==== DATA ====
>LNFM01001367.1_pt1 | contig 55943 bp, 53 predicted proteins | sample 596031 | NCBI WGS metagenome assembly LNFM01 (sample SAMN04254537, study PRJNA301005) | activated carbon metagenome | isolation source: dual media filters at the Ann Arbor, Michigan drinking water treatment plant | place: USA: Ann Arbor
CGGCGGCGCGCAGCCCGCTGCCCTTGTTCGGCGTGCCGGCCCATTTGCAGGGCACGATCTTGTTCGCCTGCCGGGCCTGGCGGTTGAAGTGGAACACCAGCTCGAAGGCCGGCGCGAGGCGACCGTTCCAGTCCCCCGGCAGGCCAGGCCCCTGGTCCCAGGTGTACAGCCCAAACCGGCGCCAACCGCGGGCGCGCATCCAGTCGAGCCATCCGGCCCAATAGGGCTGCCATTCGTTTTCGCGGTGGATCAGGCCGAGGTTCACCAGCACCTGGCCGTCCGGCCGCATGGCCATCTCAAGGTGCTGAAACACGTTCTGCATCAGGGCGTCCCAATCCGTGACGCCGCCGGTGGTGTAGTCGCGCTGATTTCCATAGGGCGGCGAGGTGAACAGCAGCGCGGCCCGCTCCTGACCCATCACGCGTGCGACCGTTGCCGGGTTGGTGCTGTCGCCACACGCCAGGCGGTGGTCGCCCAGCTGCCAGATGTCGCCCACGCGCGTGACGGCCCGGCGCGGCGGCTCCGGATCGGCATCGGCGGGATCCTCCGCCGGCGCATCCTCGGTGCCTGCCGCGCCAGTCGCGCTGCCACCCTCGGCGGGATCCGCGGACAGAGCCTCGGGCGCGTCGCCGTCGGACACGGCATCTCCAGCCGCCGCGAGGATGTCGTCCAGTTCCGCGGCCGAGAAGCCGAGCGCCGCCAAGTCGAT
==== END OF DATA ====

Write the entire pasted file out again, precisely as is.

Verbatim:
>LNFM01001367.1_pt1 | contig 55943 bp, 53 predicted proteins | sample 596031 | NCBI WGS metagenome assembly LNFM01 (sample SAMN04254537, study PRJNA301005) | activated carbon metagenome | isolation source: dual media filters at the Ann Arbor, Michigan drinking water treatment plant | place: USA: Ann Arbor
CGGCGGCGCGCAGCCCGCTGCCCTTGTTCGGCGTGCCGGCCCATTTGCAGGGCACGATCTTGTTCGCCTGCCGGGCCTGGCGGTTGAAGTGGAACACCAGCTCGAAGGCCGGCGCGAGGCGACCGTTCCAGTCCCCCGGCAGGCCAGGCCCCTGGTCCCAGGTGTACAGCCCAAACCGGCGCCAACCGCGGGCGCGCATCCAGTCGAGCCATCCGGCCCAATAGGGCTGCCATTCGTTTTCGCGGTGGATCAGGCCGAGGTTCACCAGCACCTGGCCGTCCGGCCGCATGGCCATCTCAAGGTGCTGAAACACGTTCTGCATCAGGGCGTCCCAATCCGTGACGCCGCCGGTGGTGTAGTCGCGCTGATTTCCATAGGGCGGCGAGGTGAACAGCAGCGCGGCCCGCTCCTGACCCATCACGCGTGCGACCGTTGCCGGGTTGGTGCTGTCGCCACACGCCAGGCGGTGGTCGCCCAGCTGCCAGATGTCGCCCACGCGCGTGACGGCCCGGCGCGGCGGCTCCGGATCGGCATCGGCGGGATCCTCCGCCGGCGCATCCTCGGTGCCTGCCGCGCCAGTCGCGCTGCCACCCTCGGCGGGATCCGCGGACAGAGCCTCGGGCGCGTCGCCGTCGGACACGGCATCTCCAGCCGCCGCGAGGATGTCGTCCAGTTCCGCGGCCGAGAAGCCGAGCGCCGCCAAGTCGAT